8. 8.
    Canessa CM, Horisberger JD, Rossier BC (1993) Epithelial sodium channel related to proteins involved in neurodegeneration. Nature 361:467–470. doi: 10.1038/361467a0 CrossRefPubMedGoogle Scholar
  9. 9.
    Caputo A, Caci E, Ferrera L, Pedemonte N, Barsanti C, Sondo E, Pfeffer U, Ravazzolo R, Zegarra-Moran O, Galietta LJ (2008) TMEM16A, a membrane protein associated with calcium-dependent chloride channel activity. Science 322:590–594. doi: 10.1126/science.1163518 CrossRefPubMedGoogle Scholar
  10. 10.
    Catterall WA (2012) Voltage-gated sodium channels at 60: structure, function and pathophysiology. J Physiol 590:2577–2589. doi: 10.1113/jphysiol.2011.224204 PubMedCentralCrossRefPubMedGoogle Scholar
  11. 11.
    Dolan J, Walshe K, Alsbury S, Hokamp K, O’Keeffe S, Okafuji T, Miller SF, Tear G, Mitchell KJ (2007) The extracellular leucine-rich repeat superfamily; a comparative survey and analysis of evolutionary relationships and expression patterns. BMC Genomics 8:320. doi: 10.1186/1471-2164-8-320 PubMedCentralCrossRefPubMedGoogle Scholar
  12. 12.
    Emma F, McManus M, Strange K (1997) Intracellular electrolytes regulate the volume set point of the organic osmolyte/anion channel VSOAC. Am J Physiol 272:C1766–C1775PubMedGoogle Scholar
  13. 13.
    Fischmeister R, Hartzell HC (2005) Volume sensitivity of the bestrophin family of chloride channels. J Physiol 562:477–491. doi: 10.1113/jphysiol.2004.075622 PubMedCentralCrossRefPubMedGoogle Scholar
  14. 14.
    Frech GC, VanDongen AM, Schuster G, Brown AM, Joho RH (1989) A novel potassium channel with delayed rectifier properties isolated from rat brain by expression cloning. Nature 340:642–645. doi: 10.1038/340642a0 CrossRefPubMedGoogle Scholar
  15. 15.
    Galietta LJ, Haggie PM, Verkman AS (2001) Green fluorescent protein-based halide indicators with improved chloride and iodide affinities. FEBS Lett 499:220–224. doi: 10.1016/S0014-5793(01)02561-3 CrossRefPubMedGoogle Scholar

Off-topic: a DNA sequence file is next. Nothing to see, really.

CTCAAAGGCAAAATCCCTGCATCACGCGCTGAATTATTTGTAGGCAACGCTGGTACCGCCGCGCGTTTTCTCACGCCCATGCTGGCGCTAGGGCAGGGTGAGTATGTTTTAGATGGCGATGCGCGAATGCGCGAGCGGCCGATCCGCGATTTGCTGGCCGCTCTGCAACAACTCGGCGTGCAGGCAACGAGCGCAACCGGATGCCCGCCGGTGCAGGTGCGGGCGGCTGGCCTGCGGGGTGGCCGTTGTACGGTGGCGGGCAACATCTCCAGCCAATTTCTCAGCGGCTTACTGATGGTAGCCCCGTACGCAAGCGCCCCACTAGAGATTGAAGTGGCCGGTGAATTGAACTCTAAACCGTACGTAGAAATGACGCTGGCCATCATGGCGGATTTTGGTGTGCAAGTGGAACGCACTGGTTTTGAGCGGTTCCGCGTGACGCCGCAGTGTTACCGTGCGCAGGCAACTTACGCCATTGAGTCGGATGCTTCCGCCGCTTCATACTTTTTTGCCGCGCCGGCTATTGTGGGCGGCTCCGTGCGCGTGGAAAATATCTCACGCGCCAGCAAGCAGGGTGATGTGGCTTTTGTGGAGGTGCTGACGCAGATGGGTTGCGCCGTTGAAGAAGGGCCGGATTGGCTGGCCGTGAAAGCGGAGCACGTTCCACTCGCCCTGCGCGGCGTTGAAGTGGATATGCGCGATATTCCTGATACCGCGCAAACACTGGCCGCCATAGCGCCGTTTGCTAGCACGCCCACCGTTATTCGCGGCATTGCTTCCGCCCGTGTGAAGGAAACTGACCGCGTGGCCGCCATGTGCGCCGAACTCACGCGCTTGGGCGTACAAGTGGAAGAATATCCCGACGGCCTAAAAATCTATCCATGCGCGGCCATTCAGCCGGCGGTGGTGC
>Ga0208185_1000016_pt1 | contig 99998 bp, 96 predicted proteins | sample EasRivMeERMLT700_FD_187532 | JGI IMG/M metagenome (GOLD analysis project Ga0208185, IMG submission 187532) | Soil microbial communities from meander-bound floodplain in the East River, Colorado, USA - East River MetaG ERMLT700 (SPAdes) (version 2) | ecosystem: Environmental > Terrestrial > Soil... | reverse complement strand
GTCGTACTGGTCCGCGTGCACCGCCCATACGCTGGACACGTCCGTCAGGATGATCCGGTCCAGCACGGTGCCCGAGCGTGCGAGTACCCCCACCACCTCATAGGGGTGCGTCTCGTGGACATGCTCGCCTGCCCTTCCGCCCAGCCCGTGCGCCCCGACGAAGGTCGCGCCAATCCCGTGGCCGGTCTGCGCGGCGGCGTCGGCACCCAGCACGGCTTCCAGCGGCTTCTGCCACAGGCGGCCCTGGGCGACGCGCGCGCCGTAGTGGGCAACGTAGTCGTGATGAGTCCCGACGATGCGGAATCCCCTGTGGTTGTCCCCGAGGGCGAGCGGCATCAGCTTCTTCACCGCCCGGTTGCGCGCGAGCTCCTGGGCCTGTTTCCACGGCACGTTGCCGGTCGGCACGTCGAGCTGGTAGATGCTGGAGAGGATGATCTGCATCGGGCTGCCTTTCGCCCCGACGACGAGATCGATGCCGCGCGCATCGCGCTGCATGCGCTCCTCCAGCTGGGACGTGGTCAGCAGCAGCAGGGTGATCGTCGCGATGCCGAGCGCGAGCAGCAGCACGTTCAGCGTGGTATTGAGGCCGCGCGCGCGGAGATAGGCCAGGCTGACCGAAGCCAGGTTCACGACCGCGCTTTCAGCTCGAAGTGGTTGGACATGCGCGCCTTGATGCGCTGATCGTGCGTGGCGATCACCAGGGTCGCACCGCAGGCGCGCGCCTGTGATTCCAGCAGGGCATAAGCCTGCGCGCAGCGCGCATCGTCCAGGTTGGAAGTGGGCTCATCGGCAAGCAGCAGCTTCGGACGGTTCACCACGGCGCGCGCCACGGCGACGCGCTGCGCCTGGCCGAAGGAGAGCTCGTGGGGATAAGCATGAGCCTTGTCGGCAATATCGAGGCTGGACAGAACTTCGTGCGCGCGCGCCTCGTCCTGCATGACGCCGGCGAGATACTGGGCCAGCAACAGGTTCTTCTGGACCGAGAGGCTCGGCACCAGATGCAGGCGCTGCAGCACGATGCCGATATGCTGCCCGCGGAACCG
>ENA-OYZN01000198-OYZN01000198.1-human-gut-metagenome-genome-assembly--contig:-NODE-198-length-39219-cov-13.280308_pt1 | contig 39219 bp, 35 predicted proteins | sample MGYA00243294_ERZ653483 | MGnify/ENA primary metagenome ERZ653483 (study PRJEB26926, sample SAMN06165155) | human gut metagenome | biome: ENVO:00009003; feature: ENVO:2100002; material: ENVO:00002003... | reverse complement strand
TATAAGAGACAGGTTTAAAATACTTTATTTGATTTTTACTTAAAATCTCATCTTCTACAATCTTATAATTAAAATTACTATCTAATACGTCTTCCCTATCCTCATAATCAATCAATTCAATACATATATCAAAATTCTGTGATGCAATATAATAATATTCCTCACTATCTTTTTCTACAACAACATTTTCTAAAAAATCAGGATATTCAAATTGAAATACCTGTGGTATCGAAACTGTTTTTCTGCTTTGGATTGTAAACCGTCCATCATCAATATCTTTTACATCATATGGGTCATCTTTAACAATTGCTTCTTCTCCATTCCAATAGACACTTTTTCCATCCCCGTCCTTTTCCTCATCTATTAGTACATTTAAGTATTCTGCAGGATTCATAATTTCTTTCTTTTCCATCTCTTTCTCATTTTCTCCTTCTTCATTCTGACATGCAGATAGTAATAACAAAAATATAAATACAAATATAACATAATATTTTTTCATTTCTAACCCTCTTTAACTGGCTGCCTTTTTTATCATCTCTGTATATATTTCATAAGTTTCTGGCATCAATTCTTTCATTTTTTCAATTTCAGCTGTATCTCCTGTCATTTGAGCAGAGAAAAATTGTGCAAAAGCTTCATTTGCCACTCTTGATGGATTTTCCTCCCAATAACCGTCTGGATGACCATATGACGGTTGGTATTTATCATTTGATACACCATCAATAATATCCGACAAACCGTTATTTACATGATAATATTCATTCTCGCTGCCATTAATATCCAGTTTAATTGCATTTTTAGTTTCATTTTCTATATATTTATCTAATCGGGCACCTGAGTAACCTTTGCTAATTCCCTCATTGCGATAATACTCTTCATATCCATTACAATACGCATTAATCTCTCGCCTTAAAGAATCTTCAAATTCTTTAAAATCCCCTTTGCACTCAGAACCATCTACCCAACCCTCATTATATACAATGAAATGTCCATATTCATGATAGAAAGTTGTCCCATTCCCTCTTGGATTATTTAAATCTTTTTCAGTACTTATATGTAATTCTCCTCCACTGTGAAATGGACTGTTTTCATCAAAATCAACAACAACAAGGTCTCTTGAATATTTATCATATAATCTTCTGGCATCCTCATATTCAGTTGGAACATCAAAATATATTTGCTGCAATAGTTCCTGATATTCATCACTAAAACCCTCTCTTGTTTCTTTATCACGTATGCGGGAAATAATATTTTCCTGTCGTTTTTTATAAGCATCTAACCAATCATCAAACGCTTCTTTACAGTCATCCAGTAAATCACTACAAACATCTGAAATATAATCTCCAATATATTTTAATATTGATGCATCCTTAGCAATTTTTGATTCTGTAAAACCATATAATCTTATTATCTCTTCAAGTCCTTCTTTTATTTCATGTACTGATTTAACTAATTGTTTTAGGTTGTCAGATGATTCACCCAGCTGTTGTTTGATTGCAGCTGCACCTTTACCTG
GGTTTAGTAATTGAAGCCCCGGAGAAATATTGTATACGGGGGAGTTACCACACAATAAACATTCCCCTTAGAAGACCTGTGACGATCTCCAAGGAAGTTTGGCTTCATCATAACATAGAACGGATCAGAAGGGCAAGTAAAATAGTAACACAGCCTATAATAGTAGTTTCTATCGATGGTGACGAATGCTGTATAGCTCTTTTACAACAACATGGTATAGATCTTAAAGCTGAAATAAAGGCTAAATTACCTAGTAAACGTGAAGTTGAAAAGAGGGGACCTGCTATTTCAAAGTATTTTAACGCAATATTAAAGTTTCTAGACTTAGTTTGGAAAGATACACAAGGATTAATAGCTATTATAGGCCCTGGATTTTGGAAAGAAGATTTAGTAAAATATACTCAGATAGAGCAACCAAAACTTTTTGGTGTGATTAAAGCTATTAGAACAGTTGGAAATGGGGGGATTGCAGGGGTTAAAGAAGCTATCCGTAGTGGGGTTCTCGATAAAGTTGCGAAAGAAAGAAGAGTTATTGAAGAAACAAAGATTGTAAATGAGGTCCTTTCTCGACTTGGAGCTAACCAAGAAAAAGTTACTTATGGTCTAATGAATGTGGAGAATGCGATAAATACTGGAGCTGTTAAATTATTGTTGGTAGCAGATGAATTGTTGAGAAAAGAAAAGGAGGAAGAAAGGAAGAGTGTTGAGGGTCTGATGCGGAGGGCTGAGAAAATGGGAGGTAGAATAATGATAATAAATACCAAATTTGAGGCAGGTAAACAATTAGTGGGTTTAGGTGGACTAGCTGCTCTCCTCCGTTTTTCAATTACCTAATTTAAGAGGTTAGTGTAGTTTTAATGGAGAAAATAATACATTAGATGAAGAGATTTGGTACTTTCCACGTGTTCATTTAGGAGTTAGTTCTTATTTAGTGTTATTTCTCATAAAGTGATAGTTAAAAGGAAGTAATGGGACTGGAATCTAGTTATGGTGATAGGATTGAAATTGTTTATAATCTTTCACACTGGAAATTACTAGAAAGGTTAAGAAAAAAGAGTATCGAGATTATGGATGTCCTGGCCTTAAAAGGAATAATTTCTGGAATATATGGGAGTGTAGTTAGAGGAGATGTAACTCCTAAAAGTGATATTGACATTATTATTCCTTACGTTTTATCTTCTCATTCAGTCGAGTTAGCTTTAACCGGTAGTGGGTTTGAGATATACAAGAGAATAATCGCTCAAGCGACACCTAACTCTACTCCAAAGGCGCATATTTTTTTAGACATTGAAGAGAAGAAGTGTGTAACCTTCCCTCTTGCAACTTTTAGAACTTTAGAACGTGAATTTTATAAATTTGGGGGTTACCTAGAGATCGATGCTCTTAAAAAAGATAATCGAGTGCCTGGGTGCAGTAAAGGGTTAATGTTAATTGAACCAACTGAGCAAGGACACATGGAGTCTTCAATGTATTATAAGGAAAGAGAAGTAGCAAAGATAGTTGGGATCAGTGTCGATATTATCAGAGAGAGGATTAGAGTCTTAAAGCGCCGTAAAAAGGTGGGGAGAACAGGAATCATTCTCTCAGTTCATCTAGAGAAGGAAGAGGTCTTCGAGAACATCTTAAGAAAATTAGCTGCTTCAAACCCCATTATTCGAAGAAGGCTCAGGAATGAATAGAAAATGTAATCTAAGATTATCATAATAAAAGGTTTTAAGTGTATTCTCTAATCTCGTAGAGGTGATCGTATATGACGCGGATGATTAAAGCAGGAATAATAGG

16. 16.
    Gately DP, Howell SB (1993) Cellular accumulation of the anticancer agent cisplatin: a review. Br J Cancer 67:1171–1176. doi: 10.1038/bjc.1993.221 PubMedCentralCrossRefPubMedGoogle Scholar
  17. 17.
    Gay NJ, Symmons MF, Gangloff M, Bryant CE (2014) Assembly and localization of Toll-like receptor signalling complexes. Nat Rev Immunol 14:546–558. doi: 10.1038/nri3713 CrossRefPubMedGoogle Scholar
  18. 18.
    Gill DR, Hyde SC, Higgins CF, Valverde MA, Mintenig GM, Sepúlveda FV (1992) Separation of drug transport and chloride channel functions of the human multidrug resistance P-glycoprotein. Cell 71:23–32. doi: 10.1016/0092-8674(92)90263-C CrossRefPubMedGoogle Scholar
  19. 19.
    Gong W, Xu H, Shimizu T, Morishima S, Tanabe S, Tachibe T, Uchida S, Sasaki S, Okada Y (2004) ClC-3-independent, PKC-dependent activity of volume-sensitive Cl channel in mouse ventricular cardiomyocytes. Cell Physiol Biochem 14:213–224. doi: 10.1159/000080330 CrossRefPubMedGoogle Scholar
  20. 20.
    Grenningloh G, Rienitz A, Schmitt B, Methfessel C, Zensen M, Beyreuther K, Gundelfinger ED, Betz H (1987) The strychnine-binding subunit of the glycine receptor shows homology with nicotinic acetylcholine receptors. Nature 328:215–220. doi: 10.1038/328215a0 CrossRefPubMedGoogle Scholar